Today, the slipper heist mystery is part of what draws visitors to Grand Rapids. "It certainly got more publicity than anything else," said Kelsch.
"They were on that white pedestal," Kelsch explained last week, standing in the Judy Garland Gallery and indicating the slipper thieves' trajectory. "That's the door they broke in."
Kelsch hasn't given up hope that the ruby slippers, owned by private collector Michael Shaw, will return home like their wearer once did. "We'd like to get them back for Minnesota," he said.
The museum's most striking artifact is the four-wheeled carriage that Garland and her motley crew rode through the Emerald City in the movie. Believed to have once been a conveyance for Abraham Lincoln, the carriage twirls on a mirrored platform. Cases nearby contain items including a spear wielded onscreen by one of the Wicked Witch's guards, and a dress worn by Garland during an "Oz" costume test.
As the generations pass by, said front desk staffer Sue Plagemann, it's Garland's 1939 role as Dorothy Gale that increasingly dominates her legacy. Older fans remember Garland's extensive filmography, including "Meet Me in St. Louis" (1944) and "A Star is Born" (1954), but for "the new generation, 'The Wizard of Oz' was her claim to fame," said Plagemann.
Plagemann was hard at work last week, taking an inventory of shirts on sale at the museum's gift shop. Items commemorating the centennial year sell well, she said, but a perennial go-to souvenir is a rectangular magnet with a picture of the house and the "Oz" quote "There's no place like home."
The gift shop also sells costumes, including some that were worn in a 2014 photo shoot that smashed the Guinness World Record for the largest single group of costumed "Wizard of Oz" characters; 1,093 cosplayers of all ages squeezed into the shot.
"That was quite an undertaking," remembered Nikkel. "If (people) weren't in costume, we couldn't let them in, because if you had one person not right, then Guinness would disqualify the whole thing. So we had a gatekeeper, and (your costume) had to be good enough."
Nikkel walked with pride through the Children's Discovery Center, a sprawling indoor play area with an entire town full of small-scale storefronts for imaginative play. There's a grocery store, a doctor's office, a fire station, a theater — and a flower shop that will soon be displaying a new shingle.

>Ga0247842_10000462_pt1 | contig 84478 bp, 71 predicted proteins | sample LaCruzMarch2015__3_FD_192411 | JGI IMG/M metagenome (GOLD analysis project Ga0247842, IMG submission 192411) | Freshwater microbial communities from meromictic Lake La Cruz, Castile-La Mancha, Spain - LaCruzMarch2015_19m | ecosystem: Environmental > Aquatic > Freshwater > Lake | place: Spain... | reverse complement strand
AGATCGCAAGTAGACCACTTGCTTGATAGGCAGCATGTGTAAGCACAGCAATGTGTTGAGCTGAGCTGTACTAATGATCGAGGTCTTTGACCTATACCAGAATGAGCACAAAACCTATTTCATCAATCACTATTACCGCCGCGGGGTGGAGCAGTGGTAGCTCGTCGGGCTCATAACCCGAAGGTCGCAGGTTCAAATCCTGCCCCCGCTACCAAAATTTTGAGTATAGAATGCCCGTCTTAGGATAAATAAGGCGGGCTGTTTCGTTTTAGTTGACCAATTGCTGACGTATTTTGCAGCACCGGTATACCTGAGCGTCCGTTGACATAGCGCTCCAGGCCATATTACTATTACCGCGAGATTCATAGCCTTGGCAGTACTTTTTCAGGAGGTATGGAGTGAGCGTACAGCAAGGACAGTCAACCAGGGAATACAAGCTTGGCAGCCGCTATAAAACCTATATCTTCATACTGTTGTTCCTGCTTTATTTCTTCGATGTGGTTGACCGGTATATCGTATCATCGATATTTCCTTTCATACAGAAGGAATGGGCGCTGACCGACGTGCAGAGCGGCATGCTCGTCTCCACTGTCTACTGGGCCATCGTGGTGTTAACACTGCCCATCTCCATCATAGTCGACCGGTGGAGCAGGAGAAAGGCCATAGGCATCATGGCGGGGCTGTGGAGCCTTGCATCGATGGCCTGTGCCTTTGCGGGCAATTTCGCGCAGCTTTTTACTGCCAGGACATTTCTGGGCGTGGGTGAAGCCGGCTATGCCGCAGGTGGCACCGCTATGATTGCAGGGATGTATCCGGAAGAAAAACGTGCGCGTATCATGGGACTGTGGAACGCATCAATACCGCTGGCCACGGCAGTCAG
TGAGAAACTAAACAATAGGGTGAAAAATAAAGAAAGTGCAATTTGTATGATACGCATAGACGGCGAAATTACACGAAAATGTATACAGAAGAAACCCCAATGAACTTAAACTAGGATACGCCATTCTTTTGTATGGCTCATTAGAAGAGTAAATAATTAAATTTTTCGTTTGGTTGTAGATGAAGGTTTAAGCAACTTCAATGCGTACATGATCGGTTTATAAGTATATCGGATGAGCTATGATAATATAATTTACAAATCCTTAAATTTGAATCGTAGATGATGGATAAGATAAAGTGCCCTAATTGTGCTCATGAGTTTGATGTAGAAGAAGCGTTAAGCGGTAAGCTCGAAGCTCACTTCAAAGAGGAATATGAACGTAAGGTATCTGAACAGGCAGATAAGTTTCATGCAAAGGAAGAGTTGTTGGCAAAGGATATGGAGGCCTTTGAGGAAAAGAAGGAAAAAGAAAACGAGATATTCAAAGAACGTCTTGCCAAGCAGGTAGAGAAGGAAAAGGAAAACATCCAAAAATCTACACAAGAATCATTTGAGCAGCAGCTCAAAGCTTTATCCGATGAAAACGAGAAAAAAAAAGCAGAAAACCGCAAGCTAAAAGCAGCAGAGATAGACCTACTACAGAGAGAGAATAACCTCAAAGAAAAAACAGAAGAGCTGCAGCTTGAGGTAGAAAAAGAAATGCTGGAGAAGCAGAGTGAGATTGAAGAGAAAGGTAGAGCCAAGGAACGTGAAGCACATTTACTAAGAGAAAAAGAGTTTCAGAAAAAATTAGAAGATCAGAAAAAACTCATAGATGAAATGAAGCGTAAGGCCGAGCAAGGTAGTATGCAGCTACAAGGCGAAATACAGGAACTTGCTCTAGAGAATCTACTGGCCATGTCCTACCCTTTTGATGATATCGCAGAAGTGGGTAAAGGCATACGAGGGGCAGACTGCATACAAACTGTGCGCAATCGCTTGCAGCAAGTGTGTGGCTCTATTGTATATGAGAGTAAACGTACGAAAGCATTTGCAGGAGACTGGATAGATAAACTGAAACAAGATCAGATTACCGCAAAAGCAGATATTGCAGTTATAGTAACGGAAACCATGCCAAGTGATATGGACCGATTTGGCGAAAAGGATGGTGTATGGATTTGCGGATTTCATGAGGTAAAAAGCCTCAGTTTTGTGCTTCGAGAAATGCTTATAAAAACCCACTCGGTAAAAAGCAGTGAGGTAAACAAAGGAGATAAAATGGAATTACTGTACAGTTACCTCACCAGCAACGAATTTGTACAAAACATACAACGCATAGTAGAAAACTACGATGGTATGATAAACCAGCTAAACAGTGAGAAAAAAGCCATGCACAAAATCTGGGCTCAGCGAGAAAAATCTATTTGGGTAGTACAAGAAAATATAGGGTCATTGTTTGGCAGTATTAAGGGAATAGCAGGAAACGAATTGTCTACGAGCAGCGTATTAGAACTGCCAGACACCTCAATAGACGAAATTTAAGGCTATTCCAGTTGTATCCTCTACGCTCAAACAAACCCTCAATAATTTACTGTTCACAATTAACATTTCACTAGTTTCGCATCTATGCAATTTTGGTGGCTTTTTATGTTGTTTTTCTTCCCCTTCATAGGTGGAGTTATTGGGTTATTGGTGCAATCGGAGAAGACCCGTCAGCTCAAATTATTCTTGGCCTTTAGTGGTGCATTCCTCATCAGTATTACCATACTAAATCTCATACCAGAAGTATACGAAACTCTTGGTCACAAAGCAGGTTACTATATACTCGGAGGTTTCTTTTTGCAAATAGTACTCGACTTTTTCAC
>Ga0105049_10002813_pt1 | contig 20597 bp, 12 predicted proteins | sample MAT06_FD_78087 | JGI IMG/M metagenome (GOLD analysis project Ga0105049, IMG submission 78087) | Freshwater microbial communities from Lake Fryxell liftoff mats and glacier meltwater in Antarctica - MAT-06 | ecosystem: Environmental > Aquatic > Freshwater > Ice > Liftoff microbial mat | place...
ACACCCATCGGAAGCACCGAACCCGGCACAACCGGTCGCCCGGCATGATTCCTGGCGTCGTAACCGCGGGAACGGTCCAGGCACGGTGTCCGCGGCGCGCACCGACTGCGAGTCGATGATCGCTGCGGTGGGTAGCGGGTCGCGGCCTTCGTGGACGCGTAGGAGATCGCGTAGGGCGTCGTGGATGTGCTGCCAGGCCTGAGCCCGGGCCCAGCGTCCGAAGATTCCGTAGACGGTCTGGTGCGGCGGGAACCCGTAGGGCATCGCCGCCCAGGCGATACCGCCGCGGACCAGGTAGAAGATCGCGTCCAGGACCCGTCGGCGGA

"This will be the credit union," said Nikkel. The new theme acknowledges Superior Choice's sizable donation. "I said to Tim, 'You'll have 6-year-olds already doing business with you!'"
Katie Ryan, a museum board member for the past two years, came to the check presentation carrying one of her children. As Ryan spoke with a reporter, her child licked a lollipop in proper Munchkin fashion.
"It's just a great spot for our little community," said Ryan. "Especially for the winter months, which are so long here, to have a space for our kids to play and grow and learn."
Ryan grew up in Grand Rapids, and she remembers coming to Garland birthday celebrations attended by actors who played Munchkins in the movie. Losing the land would have been "a huge loss," she said. "For Judy's birthday, it would have been a huge hit for us (to take). And then also, we had plans to develop it."
Before sharing any specifics about what that development might look like, Nikkel looked around the room at his colleagues. "Should I say?" Heitz encouraged him to go for it.
"We have a thought about a miniature golf course with a 'Wizard of Oz' theme," Nikkel continued. "Judy Garland sprinkled in there, kids' education stuff sprinkled in there as part of it."
The mini-golf course would also function as an advertisement for the museum. It would be "lit up," said Nikkel, "so when you drove down (Highway) 169 you'd see it, and it would also help, maybe, create some cash flow that would help (fund) the museum."
Heitz added that a mini-golf course could help bring the museum's two sides together. "We have a lot of group trips that come here because of the Judy side, and the children's side. A lot of grandparents come here with grandkids. It's something that everybody can participate in. Our community just needs more to do."
Little Frances Gumm, who entertained her own Grand Rapids community by standing on her staircase and singing for her neighbors, might have agreed. A hundred years after her birth, her spirit is still bringing that community together.
Standing in the house Judy Garland came all the way back from Hollywood to revisit, Kelsch paused to reflect. "It was Frank Sinatra who said, 'We will all be forgotten, but never Judy.'"